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The Fine Print: My Life as a Deskman Paperback – May 6, 2015
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All you have to do is read his memoir of 40 years as a desk editor on New York newspapers to understand why he is a legend in his own time and why what is missing from the world of communication is editors like Schwartz, who were the heart of good print journalism when it was still alive. The first hint is how easy great writing is to read. It is amazing how a combination of intelligence, education and experience with well-written sentences can transform the memoir of an old coot editor into a seductive page turner you cannot put down.
From the story of "Adler's hat" to the saga of "Elvis Mitchell" 377 pages later, Fine Print, the life of this old desk man, is pure delight. Not only will it make you miss writer/editors like Schwartz, it will make you miss the important institution of democracy to which he dedicated his marvelous life. And if you are fortunate enough to live where there is still a good newspaper, you will want to go on line and order a subscription.
I never would have thought that the story of journalism's changes from the mid-20th century to the present could be so enjoyable and filled with humor. Jack Schwartz's memoir, "The Fine Print: My Life as a Deskman," tracks his long journalistic career, beginning in the late 1950s when he got his first job as a copy boy at The Daily Mirror. then one of 7 dailies in NY. "Like most of my fellow copy boys I was a college student by day, lackey by night." All that copy editing taught Schwartz how to turn a phrase, distill a situation, tell a story. For example, "What struck me right off at The Mirror was that the copy boys spent their spare time reading and the rewrite men spent their spare time drinking".
Schwartz's enviable memory and fluid writing combine to recreate the feel of a mid-century newsroom. Whether focusing on the clear hierarchy, the continual hazing, or the food runs for higher ups that provided a temporary escape for copy boys, Schwartz brings the scene to life.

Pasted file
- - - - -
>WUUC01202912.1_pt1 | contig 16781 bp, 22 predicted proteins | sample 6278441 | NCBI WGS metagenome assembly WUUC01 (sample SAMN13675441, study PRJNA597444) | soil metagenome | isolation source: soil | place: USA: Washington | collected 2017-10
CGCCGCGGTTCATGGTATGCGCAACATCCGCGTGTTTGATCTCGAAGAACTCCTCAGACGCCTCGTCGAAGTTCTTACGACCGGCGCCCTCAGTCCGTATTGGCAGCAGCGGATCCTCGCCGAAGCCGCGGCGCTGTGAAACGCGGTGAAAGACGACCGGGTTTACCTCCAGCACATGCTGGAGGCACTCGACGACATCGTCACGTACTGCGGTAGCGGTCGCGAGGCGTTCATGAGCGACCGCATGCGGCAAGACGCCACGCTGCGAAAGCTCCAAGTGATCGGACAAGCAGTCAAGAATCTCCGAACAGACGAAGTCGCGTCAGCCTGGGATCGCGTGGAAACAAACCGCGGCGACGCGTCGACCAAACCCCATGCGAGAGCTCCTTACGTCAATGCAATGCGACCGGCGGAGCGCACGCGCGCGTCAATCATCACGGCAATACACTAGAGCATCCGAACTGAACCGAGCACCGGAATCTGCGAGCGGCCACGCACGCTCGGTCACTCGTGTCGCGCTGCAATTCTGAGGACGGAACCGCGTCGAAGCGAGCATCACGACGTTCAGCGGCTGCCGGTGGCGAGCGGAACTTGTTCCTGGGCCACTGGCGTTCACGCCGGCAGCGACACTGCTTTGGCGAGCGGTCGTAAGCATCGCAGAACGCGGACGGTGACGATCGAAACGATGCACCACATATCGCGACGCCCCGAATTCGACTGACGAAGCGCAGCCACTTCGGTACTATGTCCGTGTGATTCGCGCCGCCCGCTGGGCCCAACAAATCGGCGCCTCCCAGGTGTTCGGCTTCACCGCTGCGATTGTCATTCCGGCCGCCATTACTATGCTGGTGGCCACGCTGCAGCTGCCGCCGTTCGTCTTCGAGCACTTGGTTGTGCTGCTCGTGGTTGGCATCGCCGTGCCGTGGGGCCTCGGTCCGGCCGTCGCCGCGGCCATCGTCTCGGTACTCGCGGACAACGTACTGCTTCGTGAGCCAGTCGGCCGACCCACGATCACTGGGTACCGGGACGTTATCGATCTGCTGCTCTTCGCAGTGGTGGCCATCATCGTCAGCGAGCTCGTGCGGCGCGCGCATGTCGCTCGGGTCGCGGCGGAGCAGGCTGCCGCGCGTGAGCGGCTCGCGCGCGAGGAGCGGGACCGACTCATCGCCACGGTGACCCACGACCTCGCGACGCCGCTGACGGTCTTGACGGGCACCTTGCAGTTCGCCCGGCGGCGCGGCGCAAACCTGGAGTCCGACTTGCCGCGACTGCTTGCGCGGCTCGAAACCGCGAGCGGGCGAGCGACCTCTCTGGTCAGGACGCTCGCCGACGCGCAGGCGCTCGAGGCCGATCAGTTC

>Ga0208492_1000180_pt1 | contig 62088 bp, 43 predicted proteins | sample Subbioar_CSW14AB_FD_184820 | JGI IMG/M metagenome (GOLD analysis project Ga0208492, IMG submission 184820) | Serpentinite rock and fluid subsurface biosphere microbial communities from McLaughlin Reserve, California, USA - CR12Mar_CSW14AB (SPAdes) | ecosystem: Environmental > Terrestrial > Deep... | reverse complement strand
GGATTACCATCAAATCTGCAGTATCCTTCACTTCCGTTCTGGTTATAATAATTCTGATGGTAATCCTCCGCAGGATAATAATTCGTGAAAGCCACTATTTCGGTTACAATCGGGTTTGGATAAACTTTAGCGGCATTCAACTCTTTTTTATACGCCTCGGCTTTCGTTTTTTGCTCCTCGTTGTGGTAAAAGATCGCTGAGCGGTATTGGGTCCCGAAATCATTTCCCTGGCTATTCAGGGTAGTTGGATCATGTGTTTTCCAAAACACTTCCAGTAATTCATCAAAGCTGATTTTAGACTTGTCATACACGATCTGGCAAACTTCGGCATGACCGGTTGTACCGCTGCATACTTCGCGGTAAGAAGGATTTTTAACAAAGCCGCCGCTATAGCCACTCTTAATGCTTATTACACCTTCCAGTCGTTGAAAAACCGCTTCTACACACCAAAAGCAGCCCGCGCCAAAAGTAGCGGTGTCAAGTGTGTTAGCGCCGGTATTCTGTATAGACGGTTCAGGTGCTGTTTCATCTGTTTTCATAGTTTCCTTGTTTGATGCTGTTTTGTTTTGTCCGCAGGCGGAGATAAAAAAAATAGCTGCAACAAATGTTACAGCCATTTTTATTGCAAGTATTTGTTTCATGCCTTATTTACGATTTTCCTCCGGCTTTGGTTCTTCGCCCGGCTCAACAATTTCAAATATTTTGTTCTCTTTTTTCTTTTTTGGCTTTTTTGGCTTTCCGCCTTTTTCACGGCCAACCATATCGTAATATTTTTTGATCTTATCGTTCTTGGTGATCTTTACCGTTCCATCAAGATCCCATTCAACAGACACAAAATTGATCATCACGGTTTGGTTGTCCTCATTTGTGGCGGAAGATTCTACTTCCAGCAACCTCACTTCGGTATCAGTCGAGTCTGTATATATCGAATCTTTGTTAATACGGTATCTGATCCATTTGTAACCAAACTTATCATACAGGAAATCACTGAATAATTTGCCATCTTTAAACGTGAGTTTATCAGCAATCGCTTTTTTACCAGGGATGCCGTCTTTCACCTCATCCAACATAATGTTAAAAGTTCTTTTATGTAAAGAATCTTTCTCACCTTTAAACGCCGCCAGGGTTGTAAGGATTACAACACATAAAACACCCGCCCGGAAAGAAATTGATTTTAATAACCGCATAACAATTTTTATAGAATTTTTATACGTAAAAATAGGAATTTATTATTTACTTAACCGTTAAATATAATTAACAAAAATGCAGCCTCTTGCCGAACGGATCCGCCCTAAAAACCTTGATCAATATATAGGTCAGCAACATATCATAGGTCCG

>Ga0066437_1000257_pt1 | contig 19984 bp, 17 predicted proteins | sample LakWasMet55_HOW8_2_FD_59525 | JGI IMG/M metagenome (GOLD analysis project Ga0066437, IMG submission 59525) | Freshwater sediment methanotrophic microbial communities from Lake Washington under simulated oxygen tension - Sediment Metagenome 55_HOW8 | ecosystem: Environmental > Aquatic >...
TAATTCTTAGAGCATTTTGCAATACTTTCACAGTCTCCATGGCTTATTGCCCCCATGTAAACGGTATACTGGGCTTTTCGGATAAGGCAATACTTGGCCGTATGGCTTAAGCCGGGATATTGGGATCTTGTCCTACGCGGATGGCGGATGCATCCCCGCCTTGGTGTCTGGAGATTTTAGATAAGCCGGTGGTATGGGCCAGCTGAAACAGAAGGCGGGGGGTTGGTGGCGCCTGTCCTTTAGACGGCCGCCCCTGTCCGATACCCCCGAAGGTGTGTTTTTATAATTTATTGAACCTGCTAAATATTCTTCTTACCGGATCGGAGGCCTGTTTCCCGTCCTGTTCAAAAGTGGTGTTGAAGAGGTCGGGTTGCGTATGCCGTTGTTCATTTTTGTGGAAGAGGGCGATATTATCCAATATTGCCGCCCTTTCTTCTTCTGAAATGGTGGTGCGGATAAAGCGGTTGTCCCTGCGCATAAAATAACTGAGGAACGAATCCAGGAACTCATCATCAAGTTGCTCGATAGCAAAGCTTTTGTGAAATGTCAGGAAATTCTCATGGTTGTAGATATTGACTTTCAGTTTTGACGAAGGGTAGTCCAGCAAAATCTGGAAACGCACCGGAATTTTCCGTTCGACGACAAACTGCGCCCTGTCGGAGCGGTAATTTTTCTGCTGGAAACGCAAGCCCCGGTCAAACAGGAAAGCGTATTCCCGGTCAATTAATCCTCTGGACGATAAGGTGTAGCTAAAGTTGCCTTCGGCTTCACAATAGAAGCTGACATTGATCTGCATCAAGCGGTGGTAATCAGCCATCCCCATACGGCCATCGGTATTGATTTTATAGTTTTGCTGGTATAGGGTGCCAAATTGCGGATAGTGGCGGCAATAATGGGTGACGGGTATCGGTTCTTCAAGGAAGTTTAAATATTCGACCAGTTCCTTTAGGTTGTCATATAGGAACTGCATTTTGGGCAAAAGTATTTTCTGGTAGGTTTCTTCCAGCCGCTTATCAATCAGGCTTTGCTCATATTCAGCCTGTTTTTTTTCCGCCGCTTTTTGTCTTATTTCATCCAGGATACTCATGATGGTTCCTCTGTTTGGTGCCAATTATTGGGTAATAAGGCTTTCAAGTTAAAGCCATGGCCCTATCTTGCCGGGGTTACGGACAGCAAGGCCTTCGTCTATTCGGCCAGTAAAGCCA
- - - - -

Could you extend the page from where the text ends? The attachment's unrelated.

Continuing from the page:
Listen to Schwartz on mid-20th century copy editing: "The system was simple enough. We sat on a long wooden bench against a wall at the far end of the city room between the news desk and the banks of rewrite men. If a writer finished a piece of copy...he'd yell "Boy" and the copy boy on the far right,...would leap up, grab the copy from the writer, move it to the news desk strip the carbons and distribute the copies to the in baskets of the appropriate editors."
While still a student at City College and working full time at the Mirror, Schwartz took a second job at the NY Post. Once he graduated, he learned to drive (overnight!) to accept a full time reporter's job at the Long Island Press.
A short gig at the Herald Tribune in Paris sounds like a vacation, and contrasts with the sense of purpose, work ethic and culture of NYC newspapers.
Most of his long career at Newsday and the NY Times informs his experience and perspective as a self-described "mid level toiler" and reveals a great deal about the hierarchical structures at NY newspapers.and the hazing and abuse they inculcated.
Schwartz worked with typesetters long before computers defined how newspapers were laid out and produced, and describes the profound impact of computerization on the newspaper industry.
He helped create many the "specialist sections" of Newsday, and the now defining, similar sections of the NY Times.
Schwartz went back to edit NY Newsday's Book Review, in ??? where he really hit his stride. It's exciting to read about how Schwartz created a book review intended to challenge and trump the NY Times. His laser focus on finding the best reviewer for each book, on the ways that interviews added value...
Readers can't help wondering how different the landscape of NYC newspapers would have been had New York Newsday survived.
Jan Rosenberg, Long Island University Professor of Sociology , retired